By Rita Southern, Director of Assisted Living and Resident Support Services, Shell Point Retirement Community
People are often uncomfortable thinking about or talking with others about the end of their lives. We all plan for other life events, like birth, graduations, weddings, and birthdays, but often we leave preparation for the end of our lives until the very end. Advance directives are important tools to have in place as each individual works to convey their thoughts and preferences to their family and friends. You have the right to decide what kind of care you want or do not want, to choose where you want to spend the last days of your life, and to make clear what you would like from people close to you.
A health care advance directive is a paper that expresses a person’s wishes about his or her health care. Some people write them when they are diagnosed with a life-threatening illness. Others put their wishes into writing while they are healthy, often as part of their estate planning – like writing a will or buying life insurance.
Types of health care advance directives include:
· Living will – a written form that describes if you want certain life-prolonging medical care provided, withheld, or withdrawn if you are unable to make your own decisions and you have a terminal illness or are in a persistent vegetative state.
· Health care surrogate designation – a written document naming another person as your representative to make medical decisions for you if you are unable to make them yourself. You can include instructions about any treatment you want or do not want, similar to a living will. You can also choose an alternate surrogate. If you choose a health care surrogate and alternate, be sure to ask them if they agree to take this responsibility, discuss how you would like matters handled, and give them a copy of the document.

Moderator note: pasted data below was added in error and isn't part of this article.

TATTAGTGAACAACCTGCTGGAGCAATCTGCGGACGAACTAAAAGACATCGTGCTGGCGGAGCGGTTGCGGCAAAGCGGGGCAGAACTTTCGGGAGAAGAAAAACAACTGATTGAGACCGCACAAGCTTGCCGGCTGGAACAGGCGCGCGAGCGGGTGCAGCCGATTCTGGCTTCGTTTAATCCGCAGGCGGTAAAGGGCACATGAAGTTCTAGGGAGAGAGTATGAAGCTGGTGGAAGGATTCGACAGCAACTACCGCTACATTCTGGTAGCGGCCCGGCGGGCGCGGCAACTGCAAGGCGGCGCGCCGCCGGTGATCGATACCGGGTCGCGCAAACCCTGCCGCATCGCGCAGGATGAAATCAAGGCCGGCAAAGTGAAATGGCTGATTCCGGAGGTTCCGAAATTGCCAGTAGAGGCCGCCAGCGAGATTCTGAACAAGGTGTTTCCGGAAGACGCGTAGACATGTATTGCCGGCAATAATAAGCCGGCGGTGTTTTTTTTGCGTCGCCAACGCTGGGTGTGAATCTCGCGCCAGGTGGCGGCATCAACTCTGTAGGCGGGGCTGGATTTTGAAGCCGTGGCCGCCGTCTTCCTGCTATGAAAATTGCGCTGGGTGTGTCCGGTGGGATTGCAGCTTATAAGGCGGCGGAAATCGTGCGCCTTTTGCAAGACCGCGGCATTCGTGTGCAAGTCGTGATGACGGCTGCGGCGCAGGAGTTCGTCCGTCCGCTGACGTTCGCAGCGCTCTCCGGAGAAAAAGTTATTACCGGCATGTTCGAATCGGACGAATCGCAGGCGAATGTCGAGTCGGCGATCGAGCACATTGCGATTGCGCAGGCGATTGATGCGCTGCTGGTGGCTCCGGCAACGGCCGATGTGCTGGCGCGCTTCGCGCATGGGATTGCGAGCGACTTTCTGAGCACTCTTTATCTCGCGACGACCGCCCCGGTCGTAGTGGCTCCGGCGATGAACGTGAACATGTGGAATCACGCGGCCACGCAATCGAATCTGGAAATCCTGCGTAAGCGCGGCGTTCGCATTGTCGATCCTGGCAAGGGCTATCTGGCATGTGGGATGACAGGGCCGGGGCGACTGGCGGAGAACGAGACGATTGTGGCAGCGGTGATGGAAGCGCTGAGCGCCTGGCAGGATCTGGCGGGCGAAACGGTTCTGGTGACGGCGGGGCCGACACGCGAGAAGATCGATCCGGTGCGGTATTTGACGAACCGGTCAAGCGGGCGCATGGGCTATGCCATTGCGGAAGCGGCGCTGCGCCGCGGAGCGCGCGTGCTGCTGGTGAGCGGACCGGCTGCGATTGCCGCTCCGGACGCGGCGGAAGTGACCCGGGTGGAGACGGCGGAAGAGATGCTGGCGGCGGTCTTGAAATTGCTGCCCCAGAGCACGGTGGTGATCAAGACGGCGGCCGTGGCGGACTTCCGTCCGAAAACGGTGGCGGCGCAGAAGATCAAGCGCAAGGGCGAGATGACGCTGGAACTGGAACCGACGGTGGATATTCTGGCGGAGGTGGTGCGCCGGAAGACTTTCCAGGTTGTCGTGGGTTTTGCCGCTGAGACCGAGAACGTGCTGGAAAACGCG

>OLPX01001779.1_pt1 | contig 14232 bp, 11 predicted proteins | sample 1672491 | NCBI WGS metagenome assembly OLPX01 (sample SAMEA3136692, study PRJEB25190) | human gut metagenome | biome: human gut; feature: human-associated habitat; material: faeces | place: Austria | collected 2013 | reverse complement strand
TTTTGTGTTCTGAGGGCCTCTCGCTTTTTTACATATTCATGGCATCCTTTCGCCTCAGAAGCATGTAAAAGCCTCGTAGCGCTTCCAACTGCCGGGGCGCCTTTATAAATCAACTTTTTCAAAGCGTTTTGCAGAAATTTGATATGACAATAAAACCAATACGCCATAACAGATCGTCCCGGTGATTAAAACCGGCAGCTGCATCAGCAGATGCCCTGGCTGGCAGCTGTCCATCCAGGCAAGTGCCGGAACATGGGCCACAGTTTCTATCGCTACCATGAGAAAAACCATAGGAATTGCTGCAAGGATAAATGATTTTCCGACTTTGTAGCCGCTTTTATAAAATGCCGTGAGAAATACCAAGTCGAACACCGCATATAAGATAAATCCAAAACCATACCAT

· Do Not Resuscitate Order (DNRO) – a form to identify people who do not wish to be revived if they are not breathing or if their heart stops. The DNRO is a specific document from the Florida Department of Health. Your attorney or health care provider may have copies available for your use. The DNRO form is requested and signed by you, or your legal representative, and must be signed by your doctor in order to be legally valid.
It is good practice to spend a few minutes reviewing your advanced directives at least once a year to ensure that the documents continue to reflect your wishes. Also remember that once you have these documents in place, they should be updated as circumstances change with you or those that you have chosen to represent your interests.